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Spark of promise!

Updated: Aug 18, 2022

Vaishnavi, a student of fine arts, shows the promise of a new angle in portraiture


Romartika is always on the lookout for the future Picasso. And we feel that there will be radical transformation in the perception of what is good art and what is not, in another ten years time. The reason is the outlook of the new generation.


Today, people enjoying the spending power to indulge in buying artworks are aged 40 and above. This is because, usually, beyond that age an average middle class Indian man or woman begins to consider decorating their home. Until then it is the struggle for establishing one's financial worth.


This age limit will come down in the coming years with economic progress of the country. Hence, down the line ten years, we are likely to see youngsters of 30 and above starting to spend for artworks.


But will they purchase the same stuff as we buy today?


It is unlikely to be so. Because, our generation in India encountered a good and easy to handle camera not until we were 30 year old. Hence, the likeness of an object in a piece of paper or clothe captures our fascination even this day. When we look at an artwork, we begin searching for likeness. We marvel when a mango on the canvas resembles ditto a real life mango.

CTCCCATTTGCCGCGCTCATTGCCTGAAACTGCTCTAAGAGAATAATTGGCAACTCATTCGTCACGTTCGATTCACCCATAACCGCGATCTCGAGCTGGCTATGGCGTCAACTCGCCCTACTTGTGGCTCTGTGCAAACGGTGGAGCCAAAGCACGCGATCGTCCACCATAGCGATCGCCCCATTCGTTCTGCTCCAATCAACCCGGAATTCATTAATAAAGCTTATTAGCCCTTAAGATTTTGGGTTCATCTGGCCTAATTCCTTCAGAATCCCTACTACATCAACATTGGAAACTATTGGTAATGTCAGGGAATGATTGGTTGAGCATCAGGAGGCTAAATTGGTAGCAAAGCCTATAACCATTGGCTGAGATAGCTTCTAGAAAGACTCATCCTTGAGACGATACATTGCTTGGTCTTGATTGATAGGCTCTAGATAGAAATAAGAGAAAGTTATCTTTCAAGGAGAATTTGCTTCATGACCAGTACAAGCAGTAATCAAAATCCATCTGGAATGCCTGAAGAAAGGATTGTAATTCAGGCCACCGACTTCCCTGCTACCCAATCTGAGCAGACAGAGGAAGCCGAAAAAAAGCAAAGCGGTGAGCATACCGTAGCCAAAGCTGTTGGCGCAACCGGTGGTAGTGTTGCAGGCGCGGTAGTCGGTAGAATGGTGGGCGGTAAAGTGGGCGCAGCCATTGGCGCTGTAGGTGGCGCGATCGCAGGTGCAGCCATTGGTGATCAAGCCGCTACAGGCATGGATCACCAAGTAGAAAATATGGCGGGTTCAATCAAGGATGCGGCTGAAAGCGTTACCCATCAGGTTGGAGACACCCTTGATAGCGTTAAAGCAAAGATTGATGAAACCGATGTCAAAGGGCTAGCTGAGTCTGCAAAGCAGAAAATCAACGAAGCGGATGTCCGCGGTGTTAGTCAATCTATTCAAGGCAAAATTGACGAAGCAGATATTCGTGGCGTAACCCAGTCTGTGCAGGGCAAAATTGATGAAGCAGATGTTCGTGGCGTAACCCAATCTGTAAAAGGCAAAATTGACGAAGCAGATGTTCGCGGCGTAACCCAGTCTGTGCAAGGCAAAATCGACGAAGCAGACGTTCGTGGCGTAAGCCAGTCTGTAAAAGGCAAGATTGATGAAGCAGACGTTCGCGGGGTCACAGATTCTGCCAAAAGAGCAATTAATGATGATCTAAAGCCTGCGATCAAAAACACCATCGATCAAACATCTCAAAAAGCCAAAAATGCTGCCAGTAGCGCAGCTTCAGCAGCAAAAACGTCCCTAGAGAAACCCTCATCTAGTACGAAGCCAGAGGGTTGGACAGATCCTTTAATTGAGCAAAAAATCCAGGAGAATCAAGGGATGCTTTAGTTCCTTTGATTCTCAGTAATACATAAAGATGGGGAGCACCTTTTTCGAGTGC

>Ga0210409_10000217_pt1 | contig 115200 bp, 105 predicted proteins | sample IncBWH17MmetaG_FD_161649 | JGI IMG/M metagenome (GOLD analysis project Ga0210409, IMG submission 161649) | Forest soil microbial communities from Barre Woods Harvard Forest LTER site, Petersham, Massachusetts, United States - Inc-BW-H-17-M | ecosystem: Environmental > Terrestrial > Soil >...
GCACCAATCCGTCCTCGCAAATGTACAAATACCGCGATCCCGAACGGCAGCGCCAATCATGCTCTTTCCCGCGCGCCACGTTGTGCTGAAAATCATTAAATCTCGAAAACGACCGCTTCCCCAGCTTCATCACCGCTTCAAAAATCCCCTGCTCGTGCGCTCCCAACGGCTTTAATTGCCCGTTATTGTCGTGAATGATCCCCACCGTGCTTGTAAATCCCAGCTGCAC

But , the younger generation who are in the college these days, were born with camera. Likeness is a run-of-the-mill aspect for them. Each of them take two dozen photographs daily. And to top it all, there is selfie. And each selfie-freak knows that the photograph does not represent the truth of their struggle or sorrows or worries. The selfie is a grand lie embellished with ear to ear smiles.


Hence, the younger generation does not care for likeness on canvas. They look for something deeper that camera can misses. Hence, their interest will no longer be realism or photorealism. In any case, they believe much more in machines than we did. Some of our parents believed the cashier in the counter of the bank more than the ATM machine. But the new generation does not care for the stuff made by human hands that a machine can do better.


What do they look for then?

They look for intellectual stimulation. They look for surprise. They look for something that can engage their attention not because of machinelike perfection but because of the novelty of the idea.


So, future will belong to expressionism and conceptual art. Not realism in classic sense.


Romartika keeps its eyes open all the time for a promising spark.


Such a talent is Vaishnavi. When we happened to peek into her drawing book, we were taken aback. The portraits could not be classified under any existing ism or category. Those are something new. We asked her why she painted that way.


Following are the words of the young artist -

People paint portraits as they see. I create the portrait in the back of my mind and then it appears on the paper. The short lines inside the forms represent the vibes I get from the subject. The voices whisper into my ear when I paint the portrait. For me painting is to represent the world as I imagine it to be. I capture the emotion of the person whose portrait I make. In my view, painting a portrait is not just bringing down the face as it is on the paper but to make it expressive and also make it talk to the viewer. Basic element of my paintings is line. A line can convey emotion and interact with the viewer.

Some sample artworks of Vaishnavi is as follows -





We shall look forward to see Vaishnavi contribute to the development of art in the coming day. After all, the future belongs to her.

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